The US Environmental Protection Agency has canceled a talk on global warming by three of its scientists in what activists fear is its latest attack on climate action.
The US Environmental Protection Agency has canceled a talk by three of its scientists at an environmental conference Monday in Rhode Island, United States, in what environmentalists fear is the latest move by the agency to silence discussion over climate change.
The head of EPA, Scott Pruitt, has repeatedly said he does not believe that manmade greenhouse gas emissions are primarily responsible for global warming. Since he was appointed by President Donald Trump in February this year, the EPA has deleted state information sources on climate change and moved to roll back legislation aimed at cutting emissions.
Responding to the latest scandal, activist Bethany Wiggin said it was no longer enough to call Pruitt and others political appointees of the present administration "climate deniers."
"Pruitt is in fact waging what appears to be an all-out war on science, its methods, and the legions of scientists and researchers who would explore, document, and hope to remedy the reality of climate change and other environmental issues," she told DW.
The EPA scientists contributed to a report published at the conference that found climate change was affecting air and water temperatures, as well as the sea level, in Rhode Island's Narragansett Bay.
On Sunday, the director of the EPA's Atlantic Ecology Division, Wayne Munns, called organizers of the Narragansett Bay Estuary Program (NBEP) and informed them the agency's scientists would not speak at the meeting.
Munns did not provide any explanation as to why the talk was canceled, Judith Swift, chair of the NBEP's steering committee, told DW.
Swift said the decision came as a surprise, since the agency helps fund the NBEP to protect and restore bays and estuaries. She fears the EPA will prevent government scientists from speaking or conducting research on climate change.
"Dismissing the world of climate facts monitored and studied by professionals with years of study and who are under close scrutiny by the scientific community is woefully misleading at best, and scandalously dangerous at worst. We are now at worst," Swift said.
Climate scientist John King, chair of the NBEP science advisory committee, believes the EPA is testing the water and could censor more of its scientists in the future.
"I think that if the reaction to this incident is not very strong and negative, then it will become a strategy," King told DW.
Climate data deleted
Critics see pulling the talk as the latest move by the US environment agency to downplay the threat of manmade climate change, and have accused it of showing a growing disregard for science.
Since Pruitt took charge, the agency has rebranded its website and deleted pages focusing on climate change – confirming the fears of scientists and activists who saved government climate data onto independent servers ahead of Trump's inauguration in January.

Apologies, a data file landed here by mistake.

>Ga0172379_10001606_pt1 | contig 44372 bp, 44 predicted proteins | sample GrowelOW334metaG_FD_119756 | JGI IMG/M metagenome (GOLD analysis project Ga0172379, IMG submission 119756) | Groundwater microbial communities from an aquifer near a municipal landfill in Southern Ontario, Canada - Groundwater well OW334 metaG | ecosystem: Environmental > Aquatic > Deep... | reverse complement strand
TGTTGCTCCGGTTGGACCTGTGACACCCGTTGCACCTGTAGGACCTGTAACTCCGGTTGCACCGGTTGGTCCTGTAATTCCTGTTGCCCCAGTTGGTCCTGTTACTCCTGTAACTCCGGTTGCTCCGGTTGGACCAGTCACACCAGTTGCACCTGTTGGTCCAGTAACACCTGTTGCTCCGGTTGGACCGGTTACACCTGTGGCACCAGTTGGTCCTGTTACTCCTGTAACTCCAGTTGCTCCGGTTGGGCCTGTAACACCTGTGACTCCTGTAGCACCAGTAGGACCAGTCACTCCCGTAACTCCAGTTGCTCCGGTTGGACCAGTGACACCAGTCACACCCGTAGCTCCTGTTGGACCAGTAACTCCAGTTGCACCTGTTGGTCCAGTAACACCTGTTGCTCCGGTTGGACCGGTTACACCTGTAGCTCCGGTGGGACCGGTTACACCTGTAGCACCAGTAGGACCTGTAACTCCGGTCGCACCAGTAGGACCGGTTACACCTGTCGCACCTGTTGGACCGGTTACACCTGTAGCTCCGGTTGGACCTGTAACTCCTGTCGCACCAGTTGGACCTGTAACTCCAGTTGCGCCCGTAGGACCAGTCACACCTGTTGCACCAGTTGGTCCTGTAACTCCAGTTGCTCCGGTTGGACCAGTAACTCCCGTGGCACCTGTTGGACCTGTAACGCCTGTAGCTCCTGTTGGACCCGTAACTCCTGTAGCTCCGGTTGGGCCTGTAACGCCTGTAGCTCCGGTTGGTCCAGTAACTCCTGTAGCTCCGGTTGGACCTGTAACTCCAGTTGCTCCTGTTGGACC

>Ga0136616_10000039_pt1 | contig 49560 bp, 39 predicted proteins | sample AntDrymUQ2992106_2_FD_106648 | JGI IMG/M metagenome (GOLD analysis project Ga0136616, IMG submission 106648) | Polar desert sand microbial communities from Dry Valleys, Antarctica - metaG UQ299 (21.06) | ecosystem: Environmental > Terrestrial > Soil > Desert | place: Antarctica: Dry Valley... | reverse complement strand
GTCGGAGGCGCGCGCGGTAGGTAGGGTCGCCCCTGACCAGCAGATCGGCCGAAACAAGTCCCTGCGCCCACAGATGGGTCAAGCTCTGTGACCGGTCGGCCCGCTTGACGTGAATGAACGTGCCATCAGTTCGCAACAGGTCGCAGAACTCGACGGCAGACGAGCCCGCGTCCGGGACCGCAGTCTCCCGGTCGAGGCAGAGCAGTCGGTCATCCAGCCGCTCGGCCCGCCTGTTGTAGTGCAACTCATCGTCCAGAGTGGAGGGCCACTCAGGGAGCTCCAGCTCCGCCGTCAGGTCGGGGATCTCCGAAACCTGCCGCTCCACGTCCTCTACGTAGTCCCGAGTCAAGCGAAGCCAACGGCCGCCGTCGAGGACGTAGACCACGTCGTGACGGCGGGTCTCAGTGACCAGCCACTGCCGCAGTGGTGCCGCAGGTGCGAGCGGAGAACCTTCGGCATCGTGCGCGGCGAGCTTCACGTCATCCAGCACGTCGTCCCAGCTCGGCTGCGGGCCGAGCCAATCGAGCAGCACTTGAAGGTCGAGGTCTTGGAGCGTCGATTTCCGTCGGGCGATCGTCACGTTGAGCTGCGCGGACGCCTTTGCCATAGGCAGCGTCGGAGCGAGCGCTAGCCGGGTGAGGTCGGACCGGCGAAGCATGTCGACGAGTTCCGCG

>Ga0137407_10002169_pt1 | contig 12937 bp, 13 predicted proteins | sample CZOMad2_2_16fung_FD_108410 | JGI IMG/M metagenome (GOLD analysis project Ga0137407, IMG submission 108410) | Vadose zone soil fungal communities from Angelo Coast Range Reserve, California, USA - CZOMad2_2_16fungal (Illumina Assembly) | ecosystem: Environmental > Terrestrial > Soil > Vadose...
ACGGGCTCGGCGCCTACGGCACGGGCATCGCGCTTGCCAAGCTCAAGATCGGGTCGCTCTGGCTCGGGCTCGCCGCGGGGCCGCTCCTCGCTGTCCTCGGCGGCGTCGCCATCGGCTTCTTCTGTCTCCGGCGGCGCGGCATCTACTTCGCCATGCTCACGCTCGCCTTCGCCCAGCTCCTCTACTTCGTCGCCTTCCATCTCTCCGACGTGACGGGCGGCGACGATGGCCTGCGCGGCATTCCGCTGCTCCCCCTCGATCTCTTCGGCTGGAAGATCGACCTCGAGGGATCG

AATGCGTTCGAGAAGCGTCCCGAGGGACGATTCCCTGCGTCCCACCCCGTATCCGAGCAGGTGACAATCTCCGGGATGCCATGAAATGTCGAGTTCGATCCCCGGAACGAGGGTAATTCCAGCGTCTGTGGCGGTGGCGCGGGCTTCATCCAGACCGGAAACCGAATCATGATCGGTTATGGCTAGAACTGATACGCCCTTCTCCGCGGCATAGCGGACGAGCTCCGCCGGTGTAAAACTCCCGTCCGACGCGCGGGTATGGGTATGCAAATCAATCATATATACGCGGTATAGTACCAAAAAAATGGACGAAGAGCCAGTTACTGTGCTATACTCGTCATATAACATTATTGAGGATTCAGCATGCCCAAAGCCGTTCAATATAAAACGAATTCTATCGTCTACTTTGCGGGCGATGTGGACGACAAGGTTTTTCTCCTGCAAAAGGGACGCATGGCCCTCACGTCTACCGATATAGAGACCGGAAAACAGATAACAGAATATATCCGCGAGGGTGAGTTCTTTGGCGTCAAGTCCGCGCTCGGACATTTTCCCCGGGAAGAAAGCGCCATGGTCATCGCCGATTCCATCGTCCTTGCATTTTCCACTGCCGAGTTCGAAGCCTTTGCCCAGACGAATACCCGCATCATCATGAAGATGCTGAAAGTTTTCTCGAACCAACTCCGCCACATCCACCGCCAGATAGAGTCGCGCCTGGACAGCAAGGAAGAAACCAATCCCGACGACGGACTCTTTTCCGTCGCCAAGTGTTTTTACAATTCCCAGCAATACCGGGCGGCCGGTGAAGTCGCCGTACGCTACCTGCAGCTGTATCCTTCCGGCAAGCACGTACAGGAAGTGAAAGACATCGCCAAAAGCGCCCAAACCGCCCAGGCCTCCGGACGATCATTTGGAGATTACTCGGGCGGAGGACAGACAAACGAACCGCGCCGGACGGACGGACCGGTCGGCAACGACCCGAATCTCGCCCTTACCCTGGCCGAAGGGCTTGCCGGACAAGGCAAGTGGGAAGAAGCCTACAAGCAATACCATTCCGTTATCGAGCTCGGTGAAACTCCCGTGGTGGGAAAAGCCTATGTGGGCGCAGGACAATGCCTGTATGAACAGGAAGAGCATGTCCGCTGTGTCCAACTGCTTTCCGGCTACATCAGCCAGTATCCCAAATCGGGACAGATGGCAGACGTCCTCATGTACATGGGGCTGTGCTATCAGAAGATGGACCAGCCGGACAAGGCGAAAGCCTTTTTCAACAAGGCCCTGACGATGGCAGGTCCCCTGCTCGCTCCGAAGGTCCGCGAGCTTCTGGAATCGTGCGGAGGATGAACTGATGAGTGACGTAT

The EPA's website overhaul began in April. Last week, it republished online information on energy-related policy for state and local governments, deleting a dozen pages on how they can help curb CO2 emissions and adapt to extreme weather.
According to a monitoring report by the Environmental Data and Governance Initiative, 15 mentions of "climate change" have been removed from the main page. And significant amounts of material about global warming have been archived or, in some cases, lead to dead or circuitous links, making it difficult for the public to access scientific data.
Wiggin from the University of Pennsylvania worked with the Data Refuge project to copy thousands of webpages before Trump's inauguration. She said the destruction of information is "horrifying" but not surprising. Forbidding government scientists from participating in conferences takes things to another level, she stressed.
Reversing climate regulations
Pruitt's attack on climate action goes beyond controlling information on global warming. Under his leadership, the EPA has moved to undo dozens of climate regulations.
On October 16, the agency ended a so-called "sue and settle" practice, which several environmental organizations had used to sue the EPA for not fulfilling its legal obligations under the Clean Air Act or Clean Water Act. The resulting settlements drove recent clean air regulations.
And earlier this month, Pruitt announced the end of the Clean Power Plan that restricted carbon emissions from power plants.
Former US president Barack Obama passed the plan in 2015 to reduce emissions from the US electricity industry by 32 percent compared to 2005, by 2030. It was the first federal effort to reduce carbon emissions from power plants, which are responsible for nearly 40 percent of US carbon emissions.
Pruitt called the Clean Power Plan a "war on coal" and said it exceeded the EPA's legal authority by setting emissions limits that power plants could not reasonably keep within.